New Acas Guidance: Staff Suspensions

Published: September 21st, 2022

5 min

A suspension occurs when an employer tells an employee to stop carrying out work temporarily, and Acas has recently published new advice on how to approach this (https://www.acas.org.uk/suspension-during-an-investigation; https://www.acas.org.uk/acas-publishes-new-advice-on-staff-suspensions-at-work).

Suspension is a neutral act, does not imply wrongdoing, and should not be used as a sanction. Whilst an employee is suspended, they must still maintain their pay and benefits, and whilst most often used pre-investigation or at the outset of an investigation, suspension can still be considered later on if circumstances change.

The advice issued from Acas is that suspension should only be used in the most serious circumstances, and where there are no alternatives to ensure the protection of an investigation, the organisation, other employees, or the suspended employee. The following (non-exhaustive) alternatives should therefore be considered before the suspension of an employee:

  • change in shift patterns

  • work in a different part of the organisation

  • work from home

  • work from a different office or site

  • stop doing part of their job - for example, the employee could stop handling stock if the investigation is in respect of stock going missing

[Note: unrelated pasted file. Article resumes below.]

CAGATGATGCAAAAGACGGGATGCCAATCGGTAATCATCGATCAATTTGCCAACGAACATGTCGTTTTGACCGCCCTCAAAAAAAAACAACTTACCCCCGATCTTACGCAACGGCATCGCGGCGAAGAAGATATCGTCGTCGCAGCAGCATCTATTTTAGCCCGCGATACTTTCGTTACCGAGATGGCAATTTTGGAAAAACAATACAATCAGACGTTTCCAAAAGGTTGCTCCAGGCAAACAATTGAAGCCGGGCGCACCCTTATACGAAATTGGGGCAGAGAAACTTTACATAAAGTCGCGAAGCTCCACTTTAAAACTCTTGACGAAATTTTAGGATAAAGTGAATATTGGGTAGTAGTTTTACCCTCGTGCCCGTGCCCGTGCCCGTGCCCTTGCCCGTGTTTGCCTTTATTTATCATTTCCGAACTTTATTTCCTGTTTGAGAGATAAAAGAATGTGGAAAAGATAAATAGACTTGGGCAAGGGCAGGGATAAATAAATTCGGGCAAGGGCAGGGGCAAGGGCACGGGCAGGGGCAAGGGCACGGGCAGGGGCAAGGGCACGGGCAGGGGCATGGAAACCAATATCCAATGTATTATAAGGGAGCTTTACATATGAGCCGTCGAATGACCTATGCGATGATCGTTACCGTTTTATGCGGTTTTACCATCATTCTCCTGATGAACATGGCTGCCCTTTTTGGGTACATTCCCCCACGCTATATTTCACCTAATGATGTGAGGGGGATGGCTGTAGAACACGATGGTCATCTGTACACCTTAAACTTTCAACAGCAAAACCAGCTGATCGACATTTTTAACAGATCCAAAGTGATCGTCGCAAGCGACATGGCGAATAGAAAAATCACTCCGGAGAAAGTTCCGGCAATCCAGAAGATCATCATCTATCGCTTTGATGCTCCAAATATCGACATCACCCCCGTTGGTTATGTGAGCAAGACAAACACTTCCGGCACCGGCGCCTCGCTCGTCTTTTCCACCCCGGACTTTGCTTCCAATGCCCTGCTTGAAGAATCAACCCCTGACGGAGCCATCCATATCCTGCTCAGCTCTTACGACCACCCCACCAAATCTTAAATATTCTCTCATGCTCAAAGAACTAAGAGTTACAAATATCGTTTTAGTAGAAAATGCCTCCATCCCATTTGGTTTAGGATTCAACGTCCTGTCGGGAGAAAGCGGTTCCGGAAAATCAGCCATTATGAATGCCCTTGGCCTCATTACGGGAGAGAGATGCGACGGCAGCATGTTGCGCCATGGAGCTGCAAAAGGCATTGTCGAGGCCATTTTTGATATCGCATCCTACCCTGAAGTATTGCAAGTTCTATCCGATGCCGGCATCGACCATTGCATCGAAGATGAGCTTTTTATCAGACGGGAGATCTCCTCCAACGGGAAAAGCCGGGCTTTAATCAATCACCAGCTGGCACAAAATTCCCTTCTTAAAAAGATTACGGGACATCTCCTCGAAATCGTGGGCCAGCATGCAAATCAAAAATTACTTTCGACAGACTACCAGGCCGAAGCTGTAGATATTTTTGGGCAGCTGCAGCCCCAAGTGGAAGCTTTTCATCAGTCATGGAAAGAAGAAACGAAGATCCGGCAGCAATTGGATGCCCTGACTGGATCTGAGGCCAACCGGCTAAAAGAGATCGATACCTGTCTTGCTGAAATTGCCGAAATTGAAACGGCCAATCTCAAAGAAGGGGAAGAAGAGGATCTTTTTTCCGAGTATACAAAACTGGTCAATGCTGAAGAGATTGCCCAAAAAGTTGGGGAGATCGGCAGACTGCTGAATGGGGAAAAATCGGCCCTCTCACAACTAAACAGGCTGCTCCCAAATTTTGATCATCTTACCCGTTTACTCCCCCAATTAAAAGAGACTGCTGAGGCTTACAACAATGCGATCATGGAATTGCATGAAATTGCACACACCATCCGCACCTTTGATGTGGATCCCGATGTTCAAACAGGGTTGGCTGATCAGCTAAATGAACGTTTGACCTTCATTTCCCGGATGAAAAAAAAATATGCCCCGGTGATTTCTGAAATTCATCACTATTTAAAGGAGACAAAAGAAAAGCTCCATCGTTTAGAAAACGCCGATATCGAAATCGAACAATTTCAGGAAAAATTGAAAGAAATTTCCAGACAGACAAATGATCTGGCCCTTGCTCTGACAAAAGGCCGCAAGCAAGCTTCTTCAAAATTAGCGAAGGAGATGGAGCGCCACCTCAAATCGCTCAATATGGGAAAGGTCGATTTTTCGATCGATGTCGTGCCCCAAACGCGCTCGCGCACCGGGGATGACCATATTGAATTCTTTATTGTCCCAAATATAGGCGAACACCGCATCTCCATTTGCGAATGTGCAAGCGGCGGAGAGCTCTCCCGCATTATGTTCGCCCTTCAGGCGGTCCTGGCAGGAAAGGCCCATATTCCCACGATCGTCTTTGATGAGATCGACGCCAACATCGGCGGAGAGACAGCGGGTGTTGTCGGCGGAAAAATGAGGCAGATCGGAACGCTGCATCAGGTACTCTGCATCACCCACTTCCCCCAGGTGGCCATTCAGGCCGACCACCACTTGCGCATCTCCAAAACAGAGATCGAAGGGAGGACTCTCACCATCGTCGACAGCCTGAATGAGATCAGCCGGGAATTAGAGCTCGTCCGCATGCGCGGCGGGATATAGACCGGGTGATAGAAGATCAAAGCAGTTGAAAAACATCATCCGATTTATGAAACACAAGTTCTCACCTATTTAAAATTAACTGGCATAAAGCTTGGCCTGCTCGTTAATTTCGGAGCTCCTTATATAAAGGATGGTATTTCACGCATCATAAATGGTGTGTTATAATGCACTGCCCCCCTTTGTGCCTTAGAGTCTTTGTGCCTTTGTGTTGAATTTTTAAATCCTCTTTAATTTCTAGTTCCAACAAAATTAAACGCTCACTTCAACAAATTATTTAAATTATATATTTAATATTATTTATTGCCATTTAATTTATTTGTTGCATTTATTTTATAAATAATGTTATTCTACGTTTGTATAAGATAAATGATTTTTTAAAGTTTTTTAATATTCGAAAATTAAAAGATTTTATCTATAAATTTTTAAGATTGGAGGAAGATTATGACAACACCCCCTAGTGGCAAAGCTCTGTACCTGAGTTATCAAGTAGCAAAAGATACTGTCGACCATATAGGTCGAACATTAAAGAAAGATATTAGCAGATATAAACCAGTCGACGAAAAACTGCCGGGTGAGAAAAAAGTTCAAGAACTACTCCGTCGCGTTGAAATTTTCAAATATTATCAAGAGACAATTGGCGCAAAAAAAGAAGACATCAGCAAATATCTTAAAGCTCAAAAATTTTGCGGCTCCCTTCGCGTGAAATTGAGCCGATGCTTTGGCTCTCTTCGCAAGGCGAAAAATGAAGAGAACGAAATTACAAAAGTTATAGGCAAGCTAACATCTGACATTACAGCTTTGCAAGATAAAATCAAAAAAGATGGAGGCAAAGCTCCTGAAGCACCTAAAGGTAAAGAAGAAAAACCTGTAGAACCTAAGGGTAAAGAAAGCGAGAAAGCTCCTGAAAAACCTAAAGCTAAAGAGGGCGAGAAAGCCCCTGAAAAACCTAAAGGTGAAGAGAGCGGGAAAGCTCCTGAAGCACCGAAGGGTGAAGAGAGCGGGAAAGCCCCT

• work with different customers, or away from customers - for example, if the investigation is in respect of a customer complaint

  • stop using a specific system or tool - for example, removing access to the organisation's finance system if the investigation is in respect of a large amount of missing money

Whilst suspension should be used as a last resort, there are circumstances where suspension is the appropriate action, though it is important that employers consider each particular situation carefully and on a case-by-case basis before coming to a decision. Employers should ensure that the reasoning for any suspension remains confidential and should also discuss with the employee as to what they will tell other staff regarding the change.

Any suspension should always be kept under regular review and be kept as short as possible, and any suspended employee should be advised of their point of contact and what support is available to them, for example through any employee wellbeing programme.

For any further information please do not hesitate to contact a member of the Forbes Employment Team.

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